Shingles

Background

Shingles, also known as herpes zoster, is caused by reactivation of latent varicella zoster virus. Varicella zoster is the same virus that causes chickenpox. Following initial infection, usually in childhood, the virus can lie inactive in the body’s nervous system. Reactivation of the virus can take place later in life, when the immune system has been weakened by:

  • age
  • stress
  • illness
  • immunosuppressant treatments such as for cancer

Shingles is characterised by a painful skin rash.

The main complication from shingles is post-herpetic neuralgia (PHN), a long lasting neuropathic pain after the rash has disappeared. PHN can persist for months or years and the risk and severity increases with age. Its effect can be very debilitating.

More information on shingles can be found on the NHS inform website.

Guidance

For all infection prevention and control guidance visit the A-Z ​pathogens section of the National Infection and Prevention Control Manual.

Publications

Screening tool for contraindications for shingles vaccine

Shingles vaccine is a live attenuated vaccine and therefore some patient groups are contraindicated and unable to receive the vaccine.

The screening tool for contraindications for shingles vaccine may be used to aid identification of patients who are excluded from having it and includes explanatory notes for healthcare practitioners. The questions in the screening tool are designed to be completed by either the patient or the healthcare practitioner in a structured interview with the patient.

Please note that the screening tool is designed to help healthcare practitioners identify patients who may be excluded from having the shingles vaccine and doesn't replace clinical judgment.

Shingles vaccine programme annual reports

Read our shingles vaccine programme annual reports below:

Data and surveillance

Surveillance update for 2018

Scottish Morbidity Record 01 (SMR01) is a national dataset held by the NHS Information Services Division (ISD) and provides data on admissions to General Acute Inpatient and Day Case. It is used to investigate the burden of disease on hospital inpatient and day case discharges from acute specialties from hospitals in Scotland. Figure 1 presents admission rate per 100,000 by year by age group showing the increased burden of disease with increasing age.

Figure 1 is a line graph which presents admission rate per 100,000 by year by age group showing the increased burden of disease with increasing age.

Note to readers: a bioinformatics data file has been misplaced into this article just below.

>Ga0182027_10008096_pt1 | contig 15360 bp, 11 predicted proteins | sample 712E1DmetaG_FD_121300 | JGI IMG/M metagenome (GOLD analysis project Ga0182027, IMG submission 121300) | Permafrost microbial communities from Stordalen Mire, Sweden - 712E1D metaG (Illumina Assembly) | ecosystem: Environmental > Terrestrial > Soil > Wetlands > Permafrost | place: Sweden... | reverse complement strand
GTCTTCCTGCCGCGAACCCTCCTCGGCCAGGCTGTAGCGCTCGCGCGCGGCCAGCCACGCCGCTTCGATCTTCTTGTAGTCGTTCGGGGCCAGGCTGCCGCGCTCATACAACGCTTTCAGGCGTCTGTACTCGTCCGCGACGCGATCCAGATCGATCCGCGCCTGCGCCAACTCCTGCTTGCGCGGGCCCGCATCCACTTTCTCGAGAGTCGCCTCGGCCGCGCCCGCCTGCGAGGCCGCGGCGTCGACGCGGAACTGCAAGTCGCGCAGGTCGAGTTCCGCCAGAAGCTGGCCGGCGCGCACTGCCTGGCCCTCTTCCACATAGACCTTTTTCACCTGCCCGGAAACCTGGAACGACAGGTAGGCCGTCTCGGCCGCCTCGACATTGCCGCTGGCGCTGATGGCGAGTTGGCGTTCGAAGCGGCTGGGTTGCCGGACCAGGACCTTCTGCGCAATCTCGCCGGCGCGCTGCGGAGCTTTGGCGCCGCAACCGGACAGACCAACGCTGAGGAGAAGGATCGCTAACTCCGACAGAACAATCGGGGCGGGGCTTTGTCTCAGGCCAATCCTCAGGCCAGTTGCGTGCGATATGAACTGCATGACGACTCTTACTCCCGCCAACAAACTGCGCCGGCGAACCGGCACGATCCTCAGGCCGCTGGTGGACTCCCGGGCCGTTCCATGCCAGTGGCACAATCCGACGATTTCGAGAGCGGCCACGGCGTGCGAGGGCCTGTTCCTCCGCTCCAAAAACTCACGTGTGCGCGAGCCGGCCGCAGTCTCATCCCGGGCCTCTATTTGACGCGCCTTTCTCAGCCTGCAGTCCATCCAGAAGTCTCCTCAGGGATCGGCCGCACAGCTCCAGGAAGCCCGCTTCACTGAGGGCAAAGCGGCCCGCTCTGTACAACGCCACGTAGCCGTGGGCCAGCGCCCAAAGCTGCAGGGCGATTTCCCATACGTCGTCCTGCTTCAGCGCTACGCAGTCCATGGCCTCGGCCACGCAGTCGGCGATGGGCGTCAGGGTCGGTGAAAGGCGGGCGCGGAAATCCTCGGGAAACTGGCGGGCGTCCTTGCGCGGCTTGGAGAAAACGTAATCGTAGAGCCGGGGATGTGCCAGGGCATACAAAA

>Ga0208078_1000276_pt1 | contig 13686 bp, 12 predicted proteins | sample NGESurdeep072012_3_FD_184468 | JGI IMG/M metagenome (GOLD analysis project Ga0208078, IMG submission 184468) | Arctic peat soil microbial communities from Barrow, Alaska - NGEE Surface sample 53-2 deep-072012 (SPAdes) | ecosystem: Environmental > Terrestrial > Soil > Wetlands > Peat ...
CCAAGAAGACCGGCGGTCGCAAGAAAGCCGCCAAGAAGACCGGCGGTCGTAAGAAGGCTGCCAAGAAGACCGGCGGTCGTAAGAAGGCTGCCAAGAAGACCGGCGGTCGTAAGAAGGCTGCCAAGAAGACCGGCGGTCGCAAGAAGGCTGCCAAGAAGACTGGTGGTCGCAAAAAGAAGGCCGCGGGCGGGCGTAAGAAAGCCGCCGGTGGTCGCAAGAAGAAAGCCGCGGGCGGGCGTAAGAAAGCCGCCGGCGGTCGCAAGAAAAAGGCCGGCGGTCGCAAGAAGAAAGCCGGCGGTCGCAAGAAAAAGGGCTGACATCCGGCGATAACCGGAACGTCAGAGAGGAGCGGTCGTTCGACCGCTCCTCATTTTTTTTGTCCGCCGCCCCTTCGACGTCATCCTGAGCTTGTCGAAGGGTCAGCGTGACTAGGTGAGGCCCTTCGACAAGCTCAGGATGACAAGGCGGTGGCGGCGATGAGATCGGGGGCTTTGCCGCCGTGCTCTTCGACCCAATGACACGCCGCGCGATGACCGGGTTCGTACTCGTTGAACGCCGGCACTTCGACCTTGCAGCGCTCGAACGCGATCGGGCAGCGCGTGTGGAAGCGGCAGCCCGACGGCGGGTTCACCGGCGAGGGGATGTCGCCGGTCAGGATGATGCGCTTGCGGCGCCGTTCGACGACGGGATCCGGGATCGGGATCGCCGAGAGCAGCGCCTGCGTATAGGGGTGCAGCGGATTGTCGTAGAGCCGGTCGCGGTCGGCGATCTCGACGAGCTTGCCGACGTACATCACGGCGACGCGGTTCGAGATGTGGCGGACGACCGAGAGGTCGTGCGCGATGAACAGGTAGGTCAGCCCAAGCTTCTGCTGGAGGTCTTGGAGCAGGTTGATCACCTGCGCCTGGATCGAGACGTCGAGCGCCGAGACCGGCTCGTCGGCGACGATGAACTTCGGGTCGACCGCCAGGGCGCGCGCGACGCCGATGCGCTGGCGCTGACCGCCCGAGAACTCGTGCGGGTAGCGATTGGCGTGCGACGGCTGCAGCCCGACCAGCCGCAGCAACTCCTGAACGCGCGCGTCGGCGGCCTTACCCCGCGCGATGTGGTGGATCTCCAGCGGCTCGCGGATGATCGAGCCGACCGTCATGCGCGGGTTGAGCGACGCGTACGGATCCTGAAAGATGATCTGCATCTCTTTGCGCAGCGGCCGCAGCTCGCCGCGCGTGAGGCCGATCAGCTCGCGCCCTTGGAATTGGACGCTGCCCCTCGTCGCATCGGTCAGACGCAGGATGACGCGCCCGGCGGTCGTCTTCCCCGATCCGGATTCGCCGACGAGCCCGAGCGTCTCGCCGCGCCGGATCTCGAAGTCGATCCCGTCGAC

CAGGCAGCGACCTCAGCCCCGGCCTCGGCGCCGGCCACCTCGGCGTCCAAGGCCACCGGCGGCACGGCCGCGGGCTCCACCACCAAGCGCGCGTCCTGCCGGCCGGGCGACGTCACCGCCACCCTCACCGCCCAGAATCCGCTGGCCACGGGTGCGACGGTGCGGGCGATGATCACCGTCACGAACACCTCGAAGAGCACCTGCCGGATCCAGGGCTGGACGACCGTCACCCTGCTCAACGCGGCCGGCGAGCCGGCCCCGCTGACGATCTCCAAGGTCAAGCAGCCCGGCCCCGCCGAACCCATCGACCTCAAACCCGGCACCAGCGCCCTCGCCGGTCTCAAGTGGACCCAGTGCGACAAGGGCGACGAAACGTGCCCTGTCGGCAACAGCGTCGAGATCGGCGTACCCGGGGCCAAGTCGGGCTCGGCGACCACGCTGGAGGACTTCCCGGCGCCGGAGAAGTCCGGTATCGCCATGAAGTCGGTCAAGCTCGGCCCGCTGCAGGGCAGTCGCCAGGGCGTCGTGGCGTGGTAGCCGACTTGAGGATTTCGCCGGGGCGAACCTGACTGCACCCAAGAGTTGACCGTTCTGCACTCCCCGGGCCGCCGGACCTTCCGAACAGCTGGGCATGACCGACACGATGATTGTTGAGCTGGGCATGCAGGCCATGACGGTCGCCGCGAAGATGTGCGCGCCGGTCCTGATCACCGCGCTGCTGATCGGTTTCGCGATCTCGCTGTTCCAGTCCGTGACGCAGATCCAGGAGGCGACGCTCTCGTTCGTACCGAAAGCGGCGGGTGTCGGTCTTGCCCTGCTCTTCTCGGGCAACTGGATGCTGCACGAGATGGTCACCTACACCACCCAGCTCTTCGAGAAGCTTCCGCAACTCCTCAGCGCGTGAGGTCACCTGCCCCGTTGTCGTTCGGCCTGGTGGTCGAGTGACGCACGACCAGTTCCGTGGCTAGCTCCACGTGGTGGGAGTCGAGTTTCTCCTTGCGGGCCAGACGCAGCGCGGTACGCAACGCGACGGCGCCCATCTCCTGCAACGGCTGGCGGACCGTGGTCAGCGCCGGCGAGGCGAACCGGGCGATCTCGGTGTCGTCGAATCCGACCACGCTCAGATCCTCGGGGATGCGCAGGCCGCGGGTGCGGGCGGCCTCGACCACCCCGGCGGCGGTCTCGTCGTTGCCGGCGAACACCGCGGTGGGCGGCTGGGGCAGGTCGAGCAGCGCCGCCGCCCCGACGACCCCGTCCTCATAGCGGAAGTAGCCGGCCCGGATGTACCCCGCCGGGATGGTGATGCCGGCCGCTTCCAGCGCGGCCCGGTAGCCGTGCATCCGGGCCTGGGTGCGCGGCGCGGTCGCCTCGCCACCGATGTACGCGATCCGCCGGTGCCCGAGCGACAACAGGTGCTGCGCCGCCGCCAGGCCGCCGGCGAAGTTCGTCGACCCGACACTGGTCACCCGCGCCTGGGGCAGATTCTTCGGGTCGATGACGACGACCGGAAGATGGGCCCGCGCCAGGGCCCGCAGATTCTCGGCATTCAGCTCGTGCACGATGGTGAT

GP consultations

An aggregated dataset is received quarterly from approximately 50% of GP practices in Scotland on consultations for shingles and related complications. Figure 2 presents the number of consultations for shingles by year and age group which shows the burden of disease in primary care.

Figure 2 is a bar chart which presents number of consultations for shingles by year broken down by age groups showing that the incidence rate increases with age.

Figure 3 presents the consultation rate per 1000 of the population for shingles by year broken down by age groups showing that incidence rate increases with age.

Figure 3 is a line graph which presents the consultation rate per 1000 of the population for shingles by year broken down by age groups showing that the incidence rate increases with age.

Vaccination

In September 2013, a national shingles vaccination programme was introduced using Zostavax®. As Zostavax® is a live attenuated vaccine, it can't be given to patients who've a known primary or acquired immunodeficiency state, or patients who are receiving current immunosuppressive therapy including:

  • high-dose corticosteroids
  • biological therapies
  • combination therapies

For full details, visit Public Health England and the green book, chapter 28a.

The vaccine is offered routinely to those aged 70 years with a catch up programme up to and including age 79 years.


Vaccine uptake

Table 1 presents the Shingles vaccine uptake figures for the 2018 to 2019 programme by NHS board and Scotland for those aged 70 and 76 years old with data until the end of March 2019.

Vaccine coverage is lower in those aged 70 years than in previous seasons, however vaccine  coverage in those aged 76 years is comparable to that of the catch-up cohort in the 2017 to 2018 programme.

Table 1: Vaccine uptake by age cohort and NHS board compared to Scotland figure (provisional data until end of March 2019)
NHS board 70 years old cohort 70 years old dose 1 70 years old dose 1 percentage 76 years old cohort count 76 years old dose 1 76 years old dose 1 percentage
Ayrshire & Arran 5063 1749 34.54 3219 1037 32.21
Borders 1765 599 33.94 1096 385 35.13
Dumfries & Galloway 2296 950 41.38 1516 618 40.77
Fife 4661 2006 43.04 2986 1157 38.75
Forth Valley 3613 1343 37.17 2266 845 37.29
Grampian 6401 2257 35.26 4129 1502 36.38
Greater Glasgow & Clyde 11241 3518 31.30 7168 2093 29.20
Highlands 4369 1780 40.74 2852 1168 40.95
Lanarkshire 7019 2551 36.34 4568 1447 31.68
Lothian 8707 3184 36.57 5397 1883 34.89
Orkney 282 169 59.93 233 126 54.08
Shetland 265 81 30.57 219 72 32.88
Tayside 5142 2216 43.10 3424 1396 40.77
Western Isles 370 151 40.81 245 94 38.37
Scotland 61194 22554 36.9 39318 13823 35.2